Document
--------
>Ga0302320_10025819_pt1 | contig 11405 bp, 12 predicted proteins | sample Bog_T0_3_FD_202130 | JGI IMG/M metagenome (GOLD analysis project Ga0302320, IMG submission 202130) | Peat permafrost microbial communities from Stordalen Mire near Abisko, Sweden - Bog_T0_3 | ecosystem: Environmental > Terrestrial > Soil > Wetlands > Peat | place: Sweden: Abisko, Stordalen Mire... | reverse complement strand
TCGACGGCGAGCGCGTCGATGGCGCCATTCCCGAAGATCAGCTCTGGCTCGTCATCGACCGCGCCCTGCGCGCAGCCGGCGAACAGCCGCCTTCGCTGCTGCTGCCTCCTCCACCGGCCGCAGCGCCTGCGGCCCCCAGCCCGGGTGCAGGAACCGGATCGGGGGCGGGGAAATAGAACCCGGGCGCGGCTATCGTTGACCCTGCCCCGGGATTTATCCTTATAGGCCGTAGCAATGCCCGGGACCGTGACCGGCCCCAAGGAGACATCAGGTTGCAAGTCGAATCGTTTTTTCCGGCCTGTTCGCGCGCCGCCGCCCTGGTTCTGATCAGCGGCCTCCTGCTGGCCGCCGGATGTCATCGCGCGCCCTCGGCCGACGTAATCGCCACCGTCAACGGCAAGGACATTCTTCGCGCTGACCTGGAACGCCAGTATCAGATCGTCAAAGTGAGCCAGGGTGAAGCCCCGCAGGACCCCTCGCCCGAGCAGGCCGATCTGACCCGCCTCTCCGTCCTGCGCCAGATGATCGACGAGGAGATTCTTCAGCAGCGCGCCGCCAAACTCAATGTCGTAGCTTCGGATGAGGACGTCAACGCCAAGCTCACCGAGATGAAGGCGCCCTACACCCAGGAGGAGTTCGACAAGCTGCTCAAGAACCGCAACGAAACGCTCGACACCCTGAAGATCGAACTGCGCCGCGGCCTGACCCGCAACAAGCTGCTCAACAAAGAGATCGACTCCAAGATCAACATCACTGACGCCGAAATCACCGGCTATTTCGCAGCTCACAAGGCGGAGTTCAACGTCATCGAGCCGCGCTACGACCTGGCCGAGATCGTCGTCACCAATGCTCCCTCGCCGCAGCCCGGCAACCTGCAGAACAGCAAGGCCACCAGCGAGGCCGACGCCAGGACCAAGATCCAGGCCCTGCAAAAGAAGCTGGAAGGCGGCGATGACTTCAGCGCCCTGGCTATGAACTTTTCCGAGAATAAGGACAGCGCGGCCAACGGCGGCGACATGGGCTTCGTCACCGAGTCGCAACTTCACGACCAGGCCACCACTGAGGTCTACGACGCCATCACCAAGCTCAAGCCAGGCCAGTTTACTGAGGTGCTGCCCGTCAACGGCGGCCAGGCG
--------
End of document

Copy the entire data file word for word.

>Ga0302320_10025819_pt1 | contig 11405 bp, 12 predicted proteins | sample Bog_T0_3_FD_202130 | JGI IMG/M metagenome (GOLD analysis project Ga0302320, IMG submission 202130) | Peat permafrost microbial communities from Stordalen Mire near Abisko, Sweden - Bog_T0_3 | ecosystem: Environmental > Terrestrial > Soil > Wetlands > Peat | place: Sweden: Abisko, Stordalen Mire... | reverse complement strand
TCGACGGCGAGCGCGTCGATGGCGCCATTCCCGAAGATCAGCTCTGGCTCGTCATCGACCGCGCCCTGCGCGCAGCCGGCGAACAGCCGCCTTCGCTGCTGCTGCCTCCTCCACCGGCCGCAGCGCCTGCGGCCCCCAGCCCGGGTGCAGGAACCGGATCGGGGGCGGGGAAATAGAACCCGGGCGCGGCTATCGTTGACCCTGCCCCGGGATTTATCCTTATAGGCCGTAGCAATGCCCGGGACCGTGACCGGCCCCAAGGAGACATCAGGTTGCAAGTCGAATCGTTTTTTCCGGCCTGTTCGCGCGCCGCCGCCCTGGTTCTGATCAGCGGCCTCCTGCTGGCCGCCGGATGTCATCGCGCGCCCTCGGCCGACGTAATCGCCACCGTCAACGGCAAGGACATTCTTCGCGCTGACCTGGAACGCCAGTATCAGATCGTCAAAGTGAGCCAGGGTGAAGCCCCGCAGGACCCCTCGCCCGAGCAGGCCGATCTGACCCGCCTCTCCGTCCTGCGCCAGATGATCGACGAGGAGATTCTTCAGCAGCGCGCCGCCAAACTCAATGTCGTAGCTTCGGATGAGGACGTCAACGCCAAGCTCACCGAGATGAAGGCGCCCTACACCCAGGAGGAGTTCGACAAGCTGCTCAAGAACCGCAACGAAACGCTCGACACCCTGAAGATCGAACTGCGCCGCGGCCTGACCCGCAACAAGCTGCTCAACAAAGAGATCGACTCCAAGATCAACATCACTGACGCCGAAATCACCGGCTATTTCGCAGCTCACAAGGCGGAGTTCAACGTCATCGAGCCGCGCTACGACCTGGCCGAGATCGTCGTCACCAATGCTCCCTCGCCGCAGCCCGGCAACCTGCAGAACAGCAAGGCCACCAGCGAGGCCGACGCCAGGACCAAGATCCAGGCCCTGCAAAAGAAGCTGGAAGGCGGCGATGACTTCAGCGCCCTGGCTATGAACTTTTCCGAGAATAAGGACAGCGCGGCCAACGGCGGCGACATGGGCTTCGTCACCGAGTCGCAACTTCACGACCAGGCCACCACTGAGGTCTACGACGCCATCACCAAGCTCAAGCCAGGCCAGTTTACTGAGGTGCTGCCCGTCAACGGCGGCCAGGCG